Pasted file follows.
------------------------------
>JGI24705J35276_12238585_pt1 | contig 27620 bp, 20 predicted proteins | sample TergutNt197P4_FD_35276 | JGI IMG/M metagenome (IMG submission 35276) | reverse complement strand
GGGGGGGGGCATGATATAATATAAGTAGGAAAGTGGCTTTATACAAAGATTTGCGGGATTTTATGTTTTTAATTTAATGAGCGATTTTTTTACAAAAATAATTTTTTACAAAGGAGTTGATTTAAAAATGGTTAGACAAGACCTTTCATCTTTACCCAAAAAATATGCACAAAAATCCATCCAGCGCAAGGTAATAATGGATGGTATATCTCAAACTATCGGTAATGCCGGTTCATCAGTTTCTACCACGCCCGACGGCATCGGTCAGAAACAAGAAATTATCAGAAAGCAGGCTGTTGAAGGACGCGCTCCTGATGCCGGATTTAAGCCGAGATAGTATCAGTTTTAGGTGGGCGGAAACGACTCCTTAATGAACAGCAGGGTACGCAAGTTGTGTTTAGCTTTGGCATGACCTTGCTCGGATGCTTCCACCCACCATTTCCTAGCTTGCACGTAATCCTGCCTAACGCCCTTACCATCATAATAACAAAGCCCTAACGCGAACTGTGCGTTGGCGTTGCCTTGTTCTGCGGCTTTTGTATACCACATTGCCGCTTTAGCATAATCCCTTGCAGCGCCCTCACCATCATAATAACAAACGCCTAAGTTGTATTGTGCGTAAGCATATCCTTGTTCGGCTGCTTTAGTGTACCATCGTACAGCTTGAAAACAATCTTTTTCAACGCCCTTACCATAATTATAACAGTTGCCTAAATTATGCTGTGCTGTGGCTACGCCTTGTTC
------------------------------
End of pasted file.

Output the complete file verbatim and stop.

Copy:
>JGI24705J35276_12238585_pt1 | contig 27620 bp, 20 predicted proteins | sample TergutNt197P4_FD_35276 | JGI IMG/M metagenome (IMG submission 35276) | reverse complement strand
GGGGGGGGGCATGATATAATATAAGTAGGAAAGTGGCTTTATACAAAGATTTGCGGGATTTTATGTTTTTAATTTAATGAGCGATTTTTTTACAAAAATAATTTTTTACAAAGGAGTTGATTTAAAAATGGTTAGACAAGACCTTTCATCTTTACCCAAAAAATATGCACAAAAATCCATCCAGCGCAAGGTAATAATGGATGGTATATCTCAAACTATCGGTAATGCCGGTTCATCAGTTTCTACCACGCCCGACGGCATCGGTCAGAAACAAGAAATTATCAGAAAGCAGGCTGTTGAAGGACGCGCTCCTGATGCCGGATTTAAGCCGAGATAGTATCAGTTTTAGGTGGGCGGAAACGACTCCTTAATGAACAGCAGGGTACGCAAGTTGTGTTTAGCTTTGGCATGACCTTGCTCGGATGCTTCCACCCACCATTTCCTAGCTTGCACGTAATCCTGCCTAACGCCCTTACCATCATAATAACAAAGCCCTAACGCGAACTGTGCGTTGGCGTTGCCTTGTTCTGCGGCTTTTGTATACCACATTGCCGCTTTAGCATAATCCCTTGCAGCGCCCTCACCATCATAATAACAAACGCCTAAGTTGTATTGTGCGTAAGCATATCCTTGTTCGGCTGCTTTAGTGTACCATCGTACAGCTTGAAAACAATCTTTTTCAACGCCCTTACCATAATTATAACAGTTGCCTAAATTATGCTGTGCTGTGGCTACGCCTTGTTC